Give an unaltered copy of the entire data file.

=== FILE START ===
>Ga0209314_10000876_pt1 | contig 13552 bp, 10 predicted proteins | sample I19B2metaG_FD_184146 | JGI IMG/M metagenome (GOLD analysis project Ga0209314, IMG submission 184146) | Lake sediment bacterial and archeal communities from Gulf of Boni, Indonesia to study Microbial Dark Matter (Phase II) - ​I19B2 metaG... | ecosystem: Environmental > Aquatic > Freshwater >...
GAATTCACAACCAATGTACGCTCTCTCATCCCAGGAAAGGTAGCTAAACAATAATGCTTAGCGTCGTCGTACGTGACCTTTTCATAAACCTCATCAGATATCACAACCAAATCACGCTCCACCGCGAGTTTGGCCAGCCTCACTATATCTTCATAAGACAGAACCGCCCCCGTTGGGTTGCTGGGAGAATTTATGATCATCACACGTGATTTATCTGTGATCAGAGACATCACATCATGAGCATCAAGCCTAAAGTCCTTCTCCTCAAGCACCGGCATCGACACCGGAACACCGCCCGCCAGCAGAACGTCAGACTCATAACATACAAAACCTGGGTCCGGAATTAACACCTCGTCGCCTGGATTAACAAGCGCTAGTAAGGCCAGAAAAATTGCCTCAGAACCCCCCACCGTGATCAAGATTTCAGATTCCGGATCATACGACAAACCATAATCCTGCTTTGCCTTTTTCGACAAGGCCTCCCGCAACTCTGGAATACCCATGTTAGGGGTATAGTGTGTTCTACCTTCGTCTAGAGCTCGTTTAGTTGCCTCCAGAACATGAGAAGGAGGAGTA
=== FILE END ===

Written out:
>Ga0209314_10000876_pt1 | contig 13552 bp, 10 predicted proteins | sample I19B2metaG_FD_184146 | JGI IMG/M metagenome (GOLD analysis project Ga0209314, IMG submission 184146) | Lake sediment bacterial and archeal communities from Gulf of Boni, Indonesia to study Microbial Dark Matter (Phase II) - ​I19B2 metaG... | ecosystem: Environmental > Aquatic > Freshwater >...
GAATTCACAACCAATGTACGCTCTCTCATCCCAGGAAAGGTAGCTAAACAATAATGCTTAGCGTCGTCGTACGTGACCTTTTCATAAACCTCATCAGATATCACAACCAAATCACGCTCCACCGCGAGTTTGGCCAGCCTCACTATATCTTCATAAGACAGAACCGCCCCCGTTGGGTTGCTGGGAGAATTTATGATCATCACACGTGATTTATCTGTGATCAGAGACATCACATCATGAGCATCAAGCCTAAAGTCCTTCTCCTCAAGCACCGGCATCGACACCGGAACACCGCCCGCCAGCAGAACGTCAGACTCATAACATACAAAACCTGGGTCCGGAATTAACACCTCGTCGCCTGGATTAACAAGCGCTAGTAAGGCCAGAAAAATTGCCTCAGAACCCCCCACCGTGATCAAGATTTCAGATTCCGGATCATACGACAAACCATAATCCTGCTTTGCCTTTTTCGACAAGGCCTCCCGCAACTCTGGAATACCCATGTTAGGGGTATAGTGTGTTCTACCTTCGTCTAGAGCTCGTTTAGTTGCCTCCAGAACATGAGAAGGAGGAGTA